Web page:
Adrian Simcox tells anyone who will listen that he has a horse--the best and most beautiful horse anywhere.
But Chloe does NOT believe him. Adrian Simcox lives in a tiny house. Where would he keep a horse? He has holes in his shoes. How would he pay for a horse?
The more Adrian talks about his horse, the angrier Chloe gets. But when she calls him out at school and even complains about him to her mom, Chloe doesn't get the vindication she craves. She gets something far more important.
Written with tenderness and poignancy and gorgeously illustrated, this book will show readers that kindness is always rewarding, understanding is sweeter than judgment, and friendship is the best gift one can give.
We don’t know much about Adrian Simcox, except that he is messy, poor and absolutely doesn’t own a horse. At least, that’s according to his assertive classmate Chloe.
Convinced that Adrian has been lying about his pet horse, Chloe loudly attempts to sway other students to adopt her opinion. It takes an evening walk and an accidentally on-purpose encounter (contrived by Chloe’s mom) at Adrian’s small home for Chloe to take the first steps toward friendship.
Earnestly written by Marcy Campbell, Adrian Simcox Does NOT Have a Horse is a creative and honest look at compassion. Campbell puts us inside Chloe’s mind, where her journey toward kindness is real and intimate. Chloe’s mother proves a clever teacher, gently encouraging Chloe to look deeper. Another artful lesson comes in Adrian’s open-hearted bravery as he takes the first steps toward forgiveness.
Corinna Luyken illustrates with precision and grace. Detailed, expressive faces and Chloe’s orderly house stand in contrast to the lavish gardens that burst across the page when Adrian imagines his horse. Hidden in the foliage are the rough outlines of the horse, so beautifully and artistically rendered that they are easily missed. Look carefully; they are worth finding.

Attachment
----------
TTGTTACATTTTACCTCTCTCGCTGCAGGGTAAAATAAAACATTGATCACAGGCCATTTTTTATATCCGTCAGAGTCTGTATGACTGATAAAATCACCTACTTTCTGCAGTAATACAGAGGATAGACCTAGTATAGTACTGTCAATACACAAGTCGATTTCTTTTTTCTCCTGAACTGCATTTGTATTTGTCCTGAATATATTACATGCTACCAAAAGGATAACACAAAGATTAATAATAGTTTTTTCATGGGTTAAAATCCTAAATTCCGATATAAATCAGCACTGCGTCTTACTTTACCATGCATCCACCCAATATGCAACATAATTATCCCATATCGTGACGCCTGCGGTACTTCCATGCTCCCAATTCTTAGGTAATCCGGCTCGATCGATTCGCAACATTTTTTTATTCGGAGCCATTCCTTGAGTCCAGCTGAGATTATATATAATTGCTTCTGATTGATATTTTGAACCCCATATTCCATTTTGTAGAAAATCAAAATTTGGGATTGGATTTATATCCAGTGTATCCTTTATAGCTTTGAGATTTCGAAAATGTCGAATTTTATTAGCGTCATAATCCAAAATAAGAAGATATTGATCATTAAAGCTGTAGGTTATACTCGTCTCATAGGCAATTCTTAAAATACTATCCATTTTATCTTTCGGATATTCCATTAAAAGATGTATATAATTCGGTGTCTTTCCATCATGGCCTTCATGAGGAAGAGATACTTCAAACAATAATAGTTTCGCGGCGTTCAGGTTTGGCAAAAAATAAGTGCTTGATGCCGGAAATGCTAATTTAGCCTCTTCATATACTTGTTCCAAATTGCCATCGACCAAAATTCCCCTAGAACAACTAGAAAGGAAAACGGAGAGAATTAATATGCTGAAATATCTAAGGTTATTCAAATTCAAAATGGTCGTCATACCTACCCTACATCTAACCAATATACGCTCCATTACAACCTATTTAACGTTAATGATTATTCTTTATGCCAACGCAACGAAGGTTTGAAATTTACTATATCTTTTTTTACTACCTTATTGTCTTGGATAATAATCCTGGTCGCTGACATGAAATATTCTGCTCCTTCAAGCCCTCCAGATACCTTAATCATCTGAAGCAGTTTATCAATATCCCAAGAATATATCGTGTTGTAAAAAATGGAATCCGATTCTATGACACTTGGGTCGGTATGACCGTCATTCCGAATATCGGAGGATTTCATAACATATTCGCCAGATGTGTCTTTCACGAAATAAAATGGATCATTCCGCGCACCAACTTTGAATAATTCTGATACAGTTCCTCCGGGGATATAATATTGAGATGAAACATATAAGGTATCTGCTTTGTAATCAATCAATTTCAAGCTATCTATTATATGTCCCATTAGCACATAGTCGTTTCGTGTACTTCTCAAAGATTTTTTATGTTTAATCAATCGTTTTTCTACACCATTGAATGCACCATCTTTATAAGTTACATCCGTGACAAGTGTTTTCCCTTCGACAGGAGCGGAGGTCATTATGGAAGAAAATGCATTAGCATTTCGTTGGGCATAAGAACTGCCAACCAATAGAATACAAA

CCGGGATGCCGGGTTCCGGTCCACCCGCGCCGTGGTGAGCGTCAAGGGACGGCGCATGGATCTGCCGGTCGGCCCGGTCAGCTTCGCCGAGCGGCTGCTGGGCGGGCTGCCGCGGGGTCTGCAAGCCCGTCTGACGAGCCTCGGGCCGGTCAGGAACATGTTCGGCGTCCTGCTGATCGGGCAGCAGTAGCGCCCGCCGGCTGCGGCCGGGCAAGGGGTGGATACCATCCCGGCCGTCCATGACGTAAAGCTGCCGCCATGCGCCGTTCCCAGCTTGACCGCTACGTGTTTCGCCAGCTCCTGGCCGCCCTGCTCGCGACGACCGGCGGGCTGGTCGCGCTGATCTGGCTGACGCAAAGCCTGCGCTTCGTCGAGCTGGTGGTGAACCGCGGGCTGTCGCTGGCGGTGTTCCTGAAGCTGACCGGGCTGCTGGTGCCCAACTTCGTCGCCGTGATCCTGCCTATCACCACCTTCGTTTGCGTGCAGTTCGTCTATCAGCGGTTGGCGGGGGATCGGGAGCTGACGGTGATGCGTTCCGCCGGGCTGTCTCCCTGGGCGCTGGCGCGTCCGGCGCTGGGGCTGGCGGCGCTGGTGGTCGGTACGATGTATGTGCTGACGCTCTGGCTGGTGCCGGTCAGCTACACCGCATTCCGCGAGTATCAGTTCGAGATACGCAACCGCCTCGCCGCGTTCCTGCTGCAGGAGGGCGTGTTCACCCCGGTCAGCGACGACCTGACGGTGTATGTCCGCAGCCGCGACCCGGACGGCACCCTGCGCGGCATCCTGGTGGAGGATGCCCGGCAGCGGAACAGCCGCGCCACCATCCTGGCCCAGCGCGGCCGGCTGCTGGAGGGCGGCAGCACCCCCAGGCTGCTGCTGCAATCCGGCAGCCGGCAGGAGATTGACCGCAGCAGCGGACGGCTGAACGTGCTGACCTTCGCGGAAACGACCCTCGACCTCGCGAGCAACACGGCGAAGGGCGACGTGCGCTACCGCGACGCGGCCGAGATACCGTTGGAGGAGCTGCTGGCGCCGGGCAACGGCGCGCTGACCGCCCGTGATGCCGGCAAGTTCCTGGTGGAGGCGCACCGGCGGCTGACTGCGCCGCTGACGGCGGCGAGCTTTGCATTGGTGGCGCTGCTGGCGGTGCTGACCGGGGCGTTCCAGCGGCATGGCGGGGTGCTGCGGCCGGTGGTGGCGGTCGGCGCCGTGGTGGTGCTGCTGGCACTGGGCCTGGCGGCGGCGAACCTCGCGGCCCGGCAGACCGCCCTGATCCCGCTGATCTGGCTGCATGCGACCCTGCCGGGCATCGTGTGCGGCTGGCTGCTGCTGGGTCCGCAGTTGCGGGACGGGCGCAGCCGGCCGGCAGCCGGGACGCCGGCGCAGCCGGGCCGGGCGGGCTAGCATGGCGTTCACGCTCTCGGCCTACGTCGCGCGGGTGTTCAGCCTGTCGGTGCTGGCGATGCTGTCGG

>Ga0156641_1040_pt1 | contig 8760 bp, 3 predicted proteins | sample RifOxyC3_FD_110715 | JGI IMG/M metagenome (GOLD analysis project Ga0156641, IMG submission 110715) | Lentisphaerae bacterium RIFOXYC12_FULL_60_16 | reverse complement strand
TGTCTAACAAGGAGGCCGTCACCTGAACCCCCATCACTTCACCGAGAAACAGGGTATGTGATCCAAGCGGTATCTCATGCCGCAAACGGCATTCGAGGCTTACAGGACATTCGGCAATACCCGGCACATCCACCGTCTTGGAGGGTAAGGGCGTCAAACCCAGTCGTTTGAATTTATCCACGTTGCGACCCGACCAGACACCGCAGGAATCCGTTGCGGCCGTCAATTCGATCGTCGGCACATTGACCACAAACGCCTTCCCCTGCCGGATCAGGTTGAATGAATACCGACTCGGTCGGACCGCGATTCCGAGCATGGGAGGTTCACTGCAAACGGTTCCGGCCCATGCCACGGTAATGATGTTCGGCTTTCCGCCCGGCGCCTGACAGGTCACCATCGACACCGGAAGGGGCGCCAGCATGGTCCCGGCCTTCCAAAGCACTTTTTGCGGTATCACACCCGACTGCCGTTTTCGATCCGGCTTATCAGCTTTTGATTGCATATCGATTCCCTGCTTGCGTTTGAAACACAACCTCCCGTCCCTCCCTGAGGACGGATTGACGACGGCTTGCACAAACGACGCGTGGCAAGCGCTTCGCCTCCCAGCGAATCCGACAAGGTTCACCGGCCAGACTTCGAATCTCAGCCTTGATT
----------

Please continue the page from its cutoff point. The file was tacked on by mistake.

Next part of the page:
School curricula that focus on acceptance and compassion will benefit from incorporating this story, which reminds all readers to look at others with empathy, because they may find a friend. -Jill Lorenzini
A young girl named Chloe learns that, sometimes, it’s more important to be kind than to be correct.
The book opens to loosely drawn children of various ethnicities casually sitting around a long cafeteria table. Pale-skinned, carrot-topped Adrian Simcox sits far to the right, staring off into space. Text set above him declares: “Adrian Simcox sits all by himself, probably daydreaming again.” The next spread—parents and children waiting for a school bus—shows the white narrator looking irritated as she witnesses Adrian telling “anyone who will listen that he has a horse.” Chloe has used logic to figure out that Adrian is lying, and the text pulls no punches as she rattles off some of the ways she can tell Adrian could never afford to own a horse, including “the free lunch at school” and holes in his shoes. Chloe notices that Adrian looks sad after she finally accuses him to his face of lying, but it is her mother’s ingenious use of showing—not telling—that brings Chloe to a new level of understanding. The tale is poignant and at times slightly humorous as well as frankly didactic. The art is an excellent complement, adding such dimensions as Chloe’s mother fixing a bike; contrasts between Chloe’s and Adrian’s respective school desks and neighborhoods; brushy foliage that repeatedly reveals Adrian’s imaginary horse.